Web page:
Assume, using the following equation $Y=[((A_1L)^\alpha K^\beta)^\sigma+ (A_2X^\gamma)^\sigma]^{1/\sigma}$, we back out (obtain) the evolution of $A_1$ & $A_2$. Can we interpret $A_1$ as labour-saving technical change index since it augments labour in the model?

  • $\begingroup$ Say, there is a limited substitutability between the C-D composite and X. $\endgroup$
    – london
    Sep 4 '17 at 10:50

Think of your function as

$$Y=[A_1Q^\sigma+ A_2X^\sigma]^{1/\sigma}$$

where $Q=L^\alpha K^\beta$ (I removed unnecessary bits like $\gamma$ and exponent of $A_i$). This is a standard CES, where the optimal use of $Q$ and $X$ depend on $\frac{A_1}{A_2}$ and $\sigma$.

For a relatively low substitution ($\sigma<0$), an increase in $A_1$ (holding factor prices fixed) means firms make use of that extra increase in productivity of factor $Q$ by using less of it and more of $X$. Since $A_1$ corresponds to a Hick neutral change regarding $Q$, you will use the bundle $Q$ with the same initial $K/L$ ratio than before the change in $A_1$. Therefore, you will reduce both $K$ and $L$. In consequence, an increase in $A_1$ could be thought as labour-saving technical change with respect to $X$, and in absolute value (although notice that $K/L$ remains unchanged).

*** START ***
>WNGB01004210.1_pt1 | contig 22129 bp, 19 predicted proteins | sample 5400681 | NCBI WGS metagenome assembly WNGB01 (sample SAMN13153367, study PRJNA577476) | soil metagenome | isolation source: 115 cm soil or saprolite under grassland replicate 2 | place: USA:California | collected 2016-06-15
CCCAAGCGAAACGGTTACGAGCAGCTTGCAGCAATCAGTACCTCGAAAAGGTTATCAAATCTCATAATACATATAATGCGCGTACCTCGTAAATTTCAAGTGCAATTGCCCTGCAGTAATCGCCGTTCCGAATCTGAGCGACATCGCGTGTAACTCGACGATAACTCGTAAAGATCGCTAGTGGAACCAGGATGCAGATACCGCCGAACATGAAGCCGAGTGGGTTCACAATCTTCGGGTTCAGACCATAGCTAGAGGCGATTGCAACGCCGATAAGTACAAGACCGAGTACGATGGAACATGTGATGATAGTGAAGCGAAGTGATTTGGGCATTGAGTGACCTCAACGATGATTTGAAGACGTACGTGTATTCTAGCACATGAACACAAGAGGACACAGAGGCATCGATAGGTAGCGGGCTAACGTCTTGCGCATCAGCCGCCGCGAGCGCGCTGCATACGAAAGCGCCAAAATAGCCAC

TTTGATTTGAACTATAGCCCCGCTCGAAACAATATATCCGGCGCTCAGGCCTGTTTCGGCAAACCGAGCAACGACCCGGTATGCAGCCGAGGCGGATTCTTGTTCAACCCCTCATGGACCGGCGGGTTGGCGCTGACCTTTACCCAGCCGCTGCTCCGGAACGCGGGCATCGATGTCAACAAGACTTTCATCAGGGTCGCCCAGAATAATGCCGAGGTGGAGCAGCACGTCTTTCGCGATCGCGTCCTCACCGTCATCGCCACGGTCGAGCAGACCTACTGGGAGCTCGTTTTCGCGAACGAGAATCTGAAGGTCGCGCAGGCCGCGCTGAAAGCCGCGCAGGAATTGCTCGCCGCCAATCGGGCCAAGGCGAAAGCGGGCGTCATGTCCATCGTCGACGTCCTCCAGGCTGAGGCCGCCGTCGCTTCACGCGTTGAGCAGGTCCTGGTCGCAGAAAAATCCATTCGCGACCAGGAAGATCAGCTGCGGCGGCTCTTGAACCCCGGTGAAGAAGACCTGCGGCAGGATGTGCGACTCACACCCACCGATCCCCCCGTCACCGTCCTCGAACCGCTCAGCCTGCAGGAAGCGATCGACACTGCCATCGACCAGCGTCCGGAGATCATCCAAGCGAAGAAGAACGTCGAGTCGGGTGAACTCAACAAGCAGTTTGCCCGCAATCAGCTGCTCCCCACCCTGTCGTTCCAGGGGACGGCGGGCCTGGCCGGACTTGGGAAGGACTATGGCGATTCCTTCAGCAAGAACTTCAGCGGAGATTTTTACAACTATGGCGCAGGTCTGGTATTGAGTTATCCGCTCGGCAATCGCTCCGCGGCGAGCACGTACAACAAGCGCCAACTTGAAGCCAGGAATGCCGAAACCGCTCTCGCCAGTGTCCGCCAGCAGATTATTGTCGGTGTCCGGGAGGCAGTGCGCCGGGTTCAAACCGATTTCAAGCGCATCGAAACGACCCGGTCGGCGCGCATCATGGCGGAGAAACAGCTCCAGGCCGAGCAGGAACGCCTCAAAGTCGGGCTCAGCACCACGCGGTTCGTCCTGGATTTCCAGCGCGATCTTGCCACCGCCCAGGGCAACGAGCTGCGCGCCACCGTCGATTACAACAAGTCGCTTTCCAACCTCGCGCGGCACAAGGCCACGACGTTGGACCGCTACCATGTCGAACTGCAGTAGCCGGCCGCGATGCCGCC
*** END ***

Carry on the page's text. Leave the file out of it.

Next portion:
The reverse is true if $0<\sigma \leq 1$, namely an increase in $A_1$ leads to more use of $Q$ relative to $X$, thereby expanding the use of $L$ and $K$.

Meanwhile, in the inbetween case ($\sigma=0$), the function collapses to a Codd-Douglas:

$$ Y = \left(L^\alpha K^\beta\right)^{\phi} X^{1-\phi} $$

where $\phi = \frac{A_1}{A_1 + A_2}$. Here a change in $A_1$ does not affect the K/L ratio, albeit it does affect the optimal ratio with respect to $X$. But commonly technical change is though as a change in some $A$ rather than in the elasticities of factors, so this case does not nest well with the above. I think this might be because the original function is not properly normalised. This is, the terms $A_1$ and $A_2$ do not add up to one, which is necessary given your original assumption of constant returns to scale.

  • $\begingroup$ Once I get the time I will add the mathematical proof. $\endgroup$
    – luchonacho
    Sep 4 '17 at 12:17
  • $\begingroup$ First, the in-between case is $\sigma=1$ not $\sigma=0$. $\sigma=1$ yields directly a linear $Y=A_1Q+A_2X$. In the case of $\sigma=0$ you get of course $Y=Q^\alpha X^{1-\alpha}$ where $\alpha=A_1/(A_1+A_2)$. $\endgroup$
    – Fato
    Sep 5 '17 at 6:41
  • $\begingroup$ @Fato You are right. Confused $\sigma$ with $\rho$. Updated. $\endgroup$
    – luchonacho
    Sep 5 '17 at 6:53

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